The best way to plan for a shade garden is to visualize what plants grow in the forested areas near you. Here in western Oregon we have fir stands, and growing below the treetops are rhododendrons, ferns, Oregon grape, mushrooms, huckleberries, bleeding hearts and Dutchman's britches (common names for the different colored flowers of the Dicentra genus), and columbine. In shady cultivated gardens you can spot acanthus, begonia, hellebore, impatiens, fuschia, and hosta. Some blend of the wild-growing and cultivated, the foliage and the flowering can offer the best contrasts for a shade garden.
If you have the room put in a rhododendron, surround it with a few types of fern, and fill in the small spaces around these with lower growing hosta, then tuck flowers like begonia, impatiens, bleeding hearts and columbine in around each. The bonus of a shade garden is that you don't have to water nearly as much, in some cases not at all. Many shade plants are also perennial, like hosta and fern, columbine and bleeding heart. One year spent putting together your shade garden and an annual trimming of dead branches and leaves and pruning of shrubs can be all it takes to have a beautiful space where previously there was a muddy pit, or a tangle of weeds.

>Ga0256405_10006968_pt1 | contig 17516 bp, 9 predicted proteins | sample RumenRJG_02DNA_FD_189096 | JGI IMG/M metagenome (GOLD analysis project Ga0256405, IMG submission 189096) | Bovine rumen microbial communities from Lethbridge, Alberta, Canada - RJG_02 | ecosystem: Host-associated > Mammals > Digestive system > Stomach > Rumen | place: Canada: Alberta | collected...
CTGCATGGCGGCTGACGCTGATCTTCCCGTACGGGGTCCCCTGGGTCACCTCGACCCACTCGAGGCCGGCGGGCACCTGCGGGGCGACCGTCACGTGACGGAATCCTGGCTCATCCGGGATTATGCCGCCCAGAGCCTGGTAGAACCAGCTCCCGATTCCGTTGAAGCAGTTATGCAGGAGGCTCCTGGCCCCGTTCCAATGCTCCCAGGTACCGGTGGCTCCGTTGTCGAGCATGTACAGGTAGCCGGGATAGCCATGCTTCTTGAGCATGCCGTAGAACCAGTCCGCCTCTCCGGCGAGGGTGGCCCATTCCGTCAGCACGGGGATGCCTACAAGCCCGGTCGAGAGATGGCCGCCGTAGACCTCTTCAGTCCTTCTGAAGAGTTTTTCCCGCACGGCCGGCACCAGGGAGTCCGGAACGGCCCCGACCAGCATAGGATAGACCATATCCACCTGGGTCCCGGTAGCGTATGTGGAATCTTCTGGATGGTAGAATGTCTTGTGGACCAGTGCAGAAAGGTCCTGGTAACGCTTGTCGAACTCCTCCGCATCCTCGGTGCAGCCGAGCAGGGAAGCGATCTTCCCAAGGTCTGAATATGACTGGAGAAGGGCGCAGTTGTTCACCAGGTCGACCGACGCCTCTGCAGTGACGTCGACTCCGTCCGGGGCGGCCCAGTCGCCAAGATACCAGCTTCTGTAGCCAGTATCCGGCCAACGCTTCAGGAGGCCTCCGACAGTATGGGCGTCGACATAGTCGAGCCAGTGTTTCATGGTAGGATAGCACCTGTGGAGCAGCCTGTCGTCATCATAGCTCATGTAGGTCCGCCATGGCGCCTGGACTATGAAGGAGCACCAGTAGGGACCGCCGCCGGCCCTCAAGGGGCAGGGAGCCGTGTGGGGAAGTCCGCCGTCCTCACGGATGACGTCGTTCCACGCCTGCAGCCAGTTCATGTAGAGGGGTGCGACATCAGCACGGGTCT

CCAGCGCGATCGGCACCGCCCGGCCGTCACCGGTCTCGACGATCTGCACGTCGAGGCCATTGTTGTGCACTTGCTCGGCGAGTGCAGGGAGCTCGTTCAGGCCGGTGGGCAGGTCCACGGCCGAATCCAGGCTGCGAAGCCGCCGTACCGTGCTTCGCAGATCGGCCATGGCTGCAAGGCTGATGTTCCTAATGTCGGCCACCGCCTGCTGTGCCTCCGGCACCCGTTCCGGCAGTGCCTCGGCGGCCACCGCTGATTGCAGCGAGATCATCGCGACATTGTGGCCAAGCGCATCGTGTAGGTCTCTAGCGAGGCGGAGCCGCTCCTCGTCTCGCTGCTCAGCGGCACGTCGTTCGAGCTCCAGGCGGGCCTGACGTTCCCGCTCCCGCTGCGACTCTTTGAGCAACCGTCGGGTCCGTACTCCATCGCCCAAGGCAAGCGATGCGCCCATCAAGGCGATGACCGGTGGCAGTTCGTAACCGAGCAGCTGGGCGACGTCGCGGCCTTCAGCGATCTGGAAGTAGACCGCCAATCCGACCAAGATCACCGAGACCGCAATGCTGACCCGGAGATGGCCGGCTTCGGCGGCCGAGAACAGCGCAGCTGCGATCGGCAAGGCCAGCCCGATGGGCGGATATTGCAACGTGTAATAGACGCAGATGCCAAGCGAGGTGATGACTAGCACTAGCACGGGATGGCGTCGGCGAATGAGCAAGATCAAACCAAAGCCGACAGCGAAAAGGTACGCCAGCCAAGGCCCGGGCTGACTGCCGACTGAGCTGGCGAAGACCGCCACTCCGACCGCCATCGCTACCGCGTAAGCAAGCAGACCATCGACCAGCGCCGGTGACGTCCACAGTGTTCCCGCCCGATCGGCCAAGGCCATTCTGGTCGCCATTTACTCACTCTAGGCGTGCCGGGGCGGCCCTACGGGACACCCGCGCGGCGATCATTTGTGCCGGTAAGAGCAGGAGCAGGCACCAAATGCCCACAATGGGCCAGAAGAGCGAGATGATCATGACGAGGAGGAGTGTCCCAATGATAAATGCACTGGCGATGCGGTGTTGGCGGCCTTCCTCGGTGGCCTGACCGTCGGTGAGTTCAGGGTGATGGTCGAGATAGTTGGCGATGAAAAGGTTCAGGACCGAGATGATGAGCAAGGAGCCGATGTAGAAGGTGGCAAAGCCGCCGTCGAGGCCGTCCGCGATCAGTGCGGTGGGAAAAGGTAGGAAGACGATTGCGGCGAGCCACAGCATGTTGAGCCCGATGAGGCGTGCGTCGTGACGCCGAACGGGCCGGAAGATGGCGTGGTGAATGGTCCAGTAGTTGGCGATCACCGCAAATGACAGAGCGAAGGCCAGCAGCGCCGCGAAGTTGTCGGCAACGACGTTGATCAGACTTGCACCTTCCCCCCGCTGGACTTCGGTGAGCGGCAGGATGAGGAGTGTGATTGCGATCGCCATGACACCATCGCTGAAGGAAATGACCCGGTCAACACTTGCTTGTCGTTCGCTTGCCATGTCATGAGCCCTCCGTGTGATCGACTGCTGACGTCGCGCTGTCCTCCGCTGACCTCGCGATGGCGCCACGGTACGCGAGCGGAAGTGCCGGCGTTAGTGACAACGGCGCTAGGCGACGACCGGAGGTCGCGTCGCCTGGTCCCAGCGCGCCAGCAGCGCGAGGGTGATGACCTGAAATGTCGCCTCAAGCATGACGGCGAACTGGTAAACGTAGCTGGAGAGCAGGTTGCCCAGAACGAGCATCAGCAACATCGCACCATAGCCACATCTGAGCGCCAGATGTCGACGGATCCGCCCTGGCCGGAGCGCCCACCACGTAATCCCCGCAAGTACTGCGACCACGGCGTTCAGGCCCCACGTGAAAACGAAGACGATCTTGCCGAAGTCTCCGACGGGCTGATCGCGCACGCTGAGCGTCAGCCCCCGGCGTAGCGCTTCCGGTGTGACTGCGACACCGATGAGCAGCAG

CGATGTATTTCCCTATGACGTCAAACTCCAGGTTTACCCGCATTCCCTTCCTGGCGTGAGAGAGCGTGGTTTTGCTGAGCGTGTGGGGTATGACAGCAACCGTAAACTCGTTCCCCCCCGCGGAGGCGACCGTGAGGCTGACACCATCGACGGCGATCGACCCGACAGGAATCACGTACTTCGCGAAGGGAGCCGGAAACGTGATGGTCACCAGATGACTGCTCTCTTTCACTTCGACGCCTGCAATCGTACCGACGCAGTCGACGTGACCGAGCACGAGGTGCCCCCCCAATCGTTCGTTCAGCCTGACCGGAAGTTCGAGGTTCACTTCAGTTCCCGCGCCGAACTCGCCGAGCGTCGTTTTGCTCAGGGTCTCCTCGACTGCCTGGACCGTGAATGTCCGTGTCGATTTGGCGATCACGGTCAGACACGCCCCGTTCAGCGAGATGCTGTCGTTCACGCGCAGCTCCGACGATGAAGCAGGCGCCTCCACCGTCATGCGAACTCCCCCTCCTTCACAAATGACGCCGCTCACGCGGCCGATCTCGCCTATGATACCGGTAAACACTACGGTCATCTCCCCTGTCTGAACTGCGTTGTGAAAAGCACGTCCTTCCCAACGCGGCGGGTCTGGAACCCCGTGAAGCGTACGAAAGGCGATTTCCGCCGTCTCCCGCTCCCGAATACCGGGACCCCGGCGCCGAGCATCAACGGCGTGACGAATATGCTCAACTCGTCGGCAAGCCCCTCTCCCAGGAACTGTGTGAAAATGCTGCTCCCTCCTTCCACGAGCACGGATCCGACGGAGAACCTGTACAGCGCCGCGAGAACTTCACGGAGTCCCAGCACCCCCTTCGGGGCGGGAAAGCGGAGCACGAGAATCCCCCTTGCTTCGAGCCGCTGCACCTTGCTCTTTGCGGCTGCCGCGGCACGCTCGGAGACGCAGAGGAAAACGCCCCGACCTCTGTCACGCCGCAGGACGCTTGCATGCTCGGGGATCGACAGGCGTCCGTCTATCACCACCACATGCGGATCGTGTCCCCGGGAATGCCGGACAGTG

When choosing plants look carefully at the tags or the descriptions in catalogs, watch for a little half-black sun symbol, or completely black sun. These mean partial or full shade.
|Catalog entry for shade or partial shade plant.|
If you are truly at a loss on how best to plant in a shady space, you can always resort to a rock garden, or a water feature (which will benefit from the lack of sun and grow less algae).